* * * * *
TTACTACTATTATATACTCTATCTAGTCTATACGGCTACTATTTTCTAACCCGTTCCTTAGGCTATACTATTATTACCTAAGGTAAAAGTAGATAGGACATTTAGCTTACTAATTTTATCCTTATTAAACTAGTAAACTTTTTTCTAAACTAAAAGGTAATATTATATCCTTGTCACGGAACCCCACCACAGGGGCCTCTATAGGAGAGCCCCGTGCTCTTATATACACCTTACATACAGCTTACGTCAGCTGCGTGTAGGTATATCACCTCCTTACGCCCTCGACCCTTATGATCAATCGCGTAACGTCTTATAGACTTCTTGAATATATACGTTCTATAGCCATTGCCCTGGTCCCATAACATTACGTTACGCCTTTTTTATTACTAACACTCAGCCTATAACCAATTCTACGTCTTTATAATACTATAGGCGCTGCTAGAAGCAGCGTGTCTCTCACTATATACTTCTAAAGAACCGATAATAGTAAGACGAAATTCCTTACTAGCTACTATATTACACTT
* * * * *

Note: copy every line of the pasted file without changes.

TTACTACTATTATATACTCTATCTAGTCTATACGGCTACTATTTTCTAACCCGTTCCTTAGGCTATACTATTATTACCTAAGGTAAAAGTAGATAGGACATTTAGCTTACTAATTTTATCCTTATTAAACTAGTAAACTTTTTTCTAAACTAAAAGGTAATATTATATCCTTGTCACGGAACCCCACCACAGGGGCCTCTATAGGAGAGCCCCGTGCTCTTATATACACCTTACATACAGCTTACGTCAGCTGCGTGTAGGTATATCACCTCCTTACGCCCTCGACCCTTATGATCAATCGCGTAACGTCTTATAGACTTCTTGAATATATACGTTCTATAGCCATTGCCCTGGTCCCATAACATTACGTTACGCCTTTTTTATTACTAACACTCAGCCTATAACCAATTCTACGTCTTTATAATACTATAGGCGCTGCTAGAAGCAGCGTGTCTCTCACTATATACTTCTAAAGAACCGATAATAGTAAGACGAAATTCCTTACTAGCTACTATATTACACTT